SHS Chorus visits DC during Inauguration
By Elizabeth Sheeran
Maybe it was climbing the steps of the Lincoln Memorial to take in the view. Maybe it was hearing the Somerville High School name announced at a national awards banquet. Maybe it was standing on the National Mall during the Presidential Inauguration.
For the 29 Somerville High Chorus members who represented the school in Washington D.C. over the Inaugural weekend, it’s hard to pick just one highlight. They spent a whirlwind few days in the capital, touring national monuments, attending the Inaugural ceremonies, and competing in the Worldstrides Heritage Music Festival. And they came home with memories for a lifetime, not to mention a silver medal for the chorus room.
“We didn’t know that we were good enough to actually receive such an honorable award,” said junior Lipasha Pradhan, noting that it was the first time the chorus had competed out of state. “I didn’t think that we had that much potential compared to those other choirs that had a lot more experience. But we showed that Somerville has it in us. We showed that we could do it, and it was really a proud moment for everyone.”
Sophomore Judcine Felix said she’d been around music her whole life, but it was a new experience to perform among 27 school choirs from around the nation. “It brought a whole new meaning to what chorus is all about. The fact that there were so many different genres and so many looks that the choruses had. It was just amazing,” said Felix.
Chorus Director Beverly Mosby, who orchestrated the trip, said she wanted to give the students a chance to get “out of their bubble,” and to hear what choruses were doing in other parts of the country. She said it was a significant achievement for the Somerville chorus, the only entry from Massachusetts, to come within one point of a gold medal in its first foray into national competition.
Senior Nickolas Menezes said the Somerville students found the music festival intimidating at first. “It was our first time, so we were a little insecure with ourselves. But as soon as we started singing, the fear went away.”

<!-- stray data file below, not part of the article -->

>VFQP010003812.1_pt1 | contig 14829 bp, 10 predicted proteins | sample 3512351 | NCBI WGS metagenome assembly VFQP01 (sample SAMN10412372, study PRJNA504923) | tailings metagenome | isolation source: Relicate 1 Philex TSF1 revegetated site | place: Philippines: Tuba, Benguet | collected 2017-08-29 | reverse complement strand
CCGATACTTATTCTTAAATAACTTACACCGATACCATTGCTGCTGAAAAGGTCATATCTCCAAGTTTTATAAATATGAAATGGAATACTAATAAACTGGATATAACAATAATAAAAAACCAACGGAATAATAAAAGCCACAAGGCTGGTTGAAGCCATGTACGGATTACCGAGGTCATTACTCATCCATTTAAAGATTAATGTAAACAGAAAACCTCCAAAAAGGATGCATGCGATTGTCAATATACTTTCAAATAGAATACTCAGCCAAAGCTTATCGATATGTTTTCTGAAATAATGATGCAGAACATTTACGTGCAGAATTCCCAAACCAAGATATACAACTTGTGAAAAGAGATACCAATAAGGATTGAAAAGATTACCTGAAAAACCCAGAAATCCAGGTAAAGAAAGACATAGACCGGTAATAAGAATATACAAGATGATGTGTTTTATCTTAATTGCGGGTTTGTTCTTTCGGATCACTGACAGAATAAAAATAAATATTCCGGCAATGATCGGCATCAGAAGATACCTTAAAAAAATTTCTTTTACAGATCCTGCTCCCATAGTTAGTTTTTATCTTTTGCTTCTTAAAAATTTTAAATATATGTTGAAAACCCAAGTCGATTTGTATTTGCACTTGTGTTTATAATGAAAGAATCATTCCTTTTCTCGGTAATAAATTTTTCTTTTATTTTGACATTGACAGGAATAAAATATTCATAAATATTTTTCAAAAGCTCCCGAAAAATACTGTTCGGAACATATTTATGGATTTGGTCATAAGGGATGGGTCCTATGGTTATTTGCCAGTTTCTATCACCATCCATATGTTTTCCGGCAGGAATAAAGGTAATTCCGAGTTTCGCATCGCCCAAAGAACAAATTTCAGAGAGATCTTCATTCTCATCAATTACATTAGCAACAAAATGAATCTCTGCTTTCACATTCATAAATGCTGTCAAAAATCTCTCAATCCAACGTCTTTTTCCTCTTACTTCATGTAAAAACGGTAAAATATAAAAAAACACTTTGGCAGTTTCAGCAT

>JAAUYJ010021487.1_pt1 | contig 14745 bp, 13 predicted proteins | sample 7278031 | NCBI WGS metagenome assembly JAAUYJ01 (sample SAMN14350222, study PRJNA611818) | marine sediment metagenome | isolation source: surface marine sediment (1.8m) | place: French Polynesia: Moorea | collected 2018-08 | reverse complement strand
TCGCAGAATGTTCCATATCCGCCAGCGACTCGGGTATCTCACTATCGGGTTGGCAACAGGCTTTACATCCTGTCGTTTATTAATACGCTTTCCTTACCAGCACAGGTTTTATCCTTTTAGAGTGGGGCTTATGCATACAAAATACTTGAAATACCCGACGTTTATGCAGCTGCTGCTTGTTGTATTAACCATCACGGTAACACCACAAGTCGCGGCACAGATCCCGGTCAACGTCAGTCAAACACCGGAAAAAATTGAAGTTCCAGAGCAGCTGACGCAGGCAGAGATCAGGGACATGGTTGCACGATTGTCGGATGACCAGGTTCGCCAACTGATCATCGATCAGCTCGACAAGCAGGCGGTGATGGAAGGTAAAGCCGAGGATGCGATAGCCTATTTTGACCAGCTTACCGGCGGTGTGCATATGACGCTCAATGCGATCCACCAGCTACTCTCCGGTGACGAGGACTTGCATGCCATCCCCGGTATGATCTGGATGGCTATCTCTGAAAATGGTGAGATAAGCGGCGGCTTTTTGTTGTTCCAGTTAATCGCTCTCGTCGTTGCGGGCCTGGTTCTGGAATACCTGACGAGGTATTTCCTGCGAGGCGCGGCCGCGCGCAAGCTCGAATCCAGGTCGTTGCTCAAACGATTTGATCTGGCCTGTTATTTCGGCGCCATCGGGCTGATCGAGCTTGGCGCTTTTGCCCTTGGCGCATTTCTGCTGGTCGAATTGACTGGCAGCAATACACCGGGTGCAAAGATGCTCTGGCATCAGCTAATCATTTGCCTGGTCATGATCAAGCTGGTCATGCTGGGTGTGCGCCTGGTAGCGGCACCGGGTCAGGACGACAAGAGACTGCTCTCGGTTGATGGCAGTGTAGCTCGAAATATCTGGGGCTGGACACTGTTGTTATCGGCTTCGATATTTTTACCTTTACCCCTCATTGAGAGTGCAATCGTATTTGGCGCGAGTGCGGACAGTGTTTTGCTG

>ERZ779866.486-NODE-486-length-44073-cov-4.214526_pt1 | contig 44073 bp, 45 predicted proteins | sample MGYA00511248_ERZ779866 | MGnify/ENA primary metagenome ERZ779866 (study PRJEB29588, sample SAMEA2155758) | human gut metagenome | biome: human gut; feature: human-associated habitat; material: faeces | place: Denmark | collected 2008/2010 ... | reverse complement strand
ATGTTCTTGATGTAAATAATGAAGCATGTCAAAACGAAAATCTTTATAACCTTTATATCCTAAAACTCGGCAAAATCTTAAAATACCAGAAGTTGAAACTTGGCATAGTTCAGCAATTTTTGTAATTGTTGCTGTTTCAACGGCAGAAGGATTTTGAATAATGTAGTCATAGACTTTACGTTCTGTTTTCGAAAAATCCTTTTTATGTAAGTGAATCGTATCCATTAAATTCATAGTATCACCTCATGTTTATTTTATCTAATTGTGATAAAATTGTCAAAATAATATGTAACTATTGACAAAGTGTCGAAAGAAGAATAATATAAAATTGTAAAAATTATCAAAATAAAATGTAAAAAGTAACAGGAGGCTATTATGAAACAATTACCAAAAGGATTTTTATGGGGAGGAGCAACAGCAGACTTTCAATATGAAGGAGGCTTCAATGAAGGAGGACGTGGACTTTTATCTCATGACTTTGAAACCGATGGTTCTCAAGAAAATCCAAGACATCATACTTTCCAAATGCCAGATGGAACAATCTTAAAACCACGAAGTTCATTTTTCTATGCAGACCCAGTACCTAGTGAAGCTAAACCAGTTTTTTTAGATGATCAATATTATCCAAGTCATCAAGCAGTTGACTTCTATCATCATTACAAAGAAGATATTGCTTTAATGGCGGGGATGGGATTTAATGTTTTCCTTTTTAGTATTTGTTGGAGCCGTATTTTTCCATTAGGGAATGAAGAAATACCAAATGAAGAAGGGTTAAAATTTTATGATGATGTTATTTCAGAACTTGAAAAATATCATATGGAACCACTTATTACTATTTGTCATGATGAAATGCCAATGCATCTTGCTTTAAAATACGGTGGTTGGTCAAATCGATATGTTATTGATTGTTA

Menezes said the festival inspired them to work harder. But it also showed them how Somerville stands out. He said the judges complimented them on the energy they brought to the music, and gave them credit for the diversity of their repertoire, which included an upbeat a cappella spiritual, a French song Menezes described as “soothing and smooth,” and a contemporary jazz piece with percussion, all sung in four- or five-part harmony.
Nickolas Eliadis, a freshman, said Somerville’s diversity is a strength compared with other schools. “Our chorus is more diverse, when it comes to both nationality – there’s a lot of different types of people in the chorus – but also, the whole chorus is not the best of the best students.” He said some choirs are only open to students who excel academically, but the Somerville High chorus welcomes everyone and pushes them to do better.
The students, who regularly refer to the chorus as their “second family,” said the D.C. trip gave them lots of opportunities to find common ground despite any of their differences. “We did a diverse range of things but the one thing that connected it all together was bringing the chorus together. The entire field trip was one big way for a family to ‘condensify’ even more,” said Menezes.
They bonded during the 10-hour bus rides each way. They bonded during mandatory mid-term study sessions at their hotel. And they bonded during the five-hour wait on the Mall on Inauguration Day, when they stayed warm by revisiting old schoolyard games, and even inventing new ones. But what really brought them together was the sense that they were representing their school and their community at a moment in national history.
“It was so much better because you’re representing the city as a group,” said Eliadis, who described being at the Inauguration as “surreal.” He said the students proudly talked about Somerville to anyone who asked where they were from. “Nobody knows us. They all know Cambridge and Boston. We really put Somerville on the map.”
Said Felix, “As a group, we represented Somerville well because of the fact that we are so diverse and Somerville’s so diverse. We have such a great bond as a chorus, we represent the togetherness of Somerville and the tight-knit community that Somerville has.”
Mosby, the choral director, said she was proud to see the way the students grasped the importance of the moment and rose to the occasion. “They can always say, ‘I was in the crowd,’ and ‘I was there when he did that,’ said Mosby. “They complained a little bit about the cold. I anticipated there would be a little bit of hi-jinks because they’re teenagers. But they behaved so well, and they were so respectful,” she said.
Pradhan said being respectful was an easy choice. “We’re in presence of the President of the United States, our country. So the right thing to do is to respect, and listen, because it’s such a learning moment. And if we talk through such a significant moment, it would be a waste.”
“We played around a lot and we were joking around and having fun while we were waiting. But when President Obama started to talk, we all stopped. We all stood up. Although our hands were freezing, we were holding up that flag. We did not stop moving that flag. Our hands were turning red, but we respected him enough to not care about the cold, not care how tired our legs were, or anything. We were part of history.”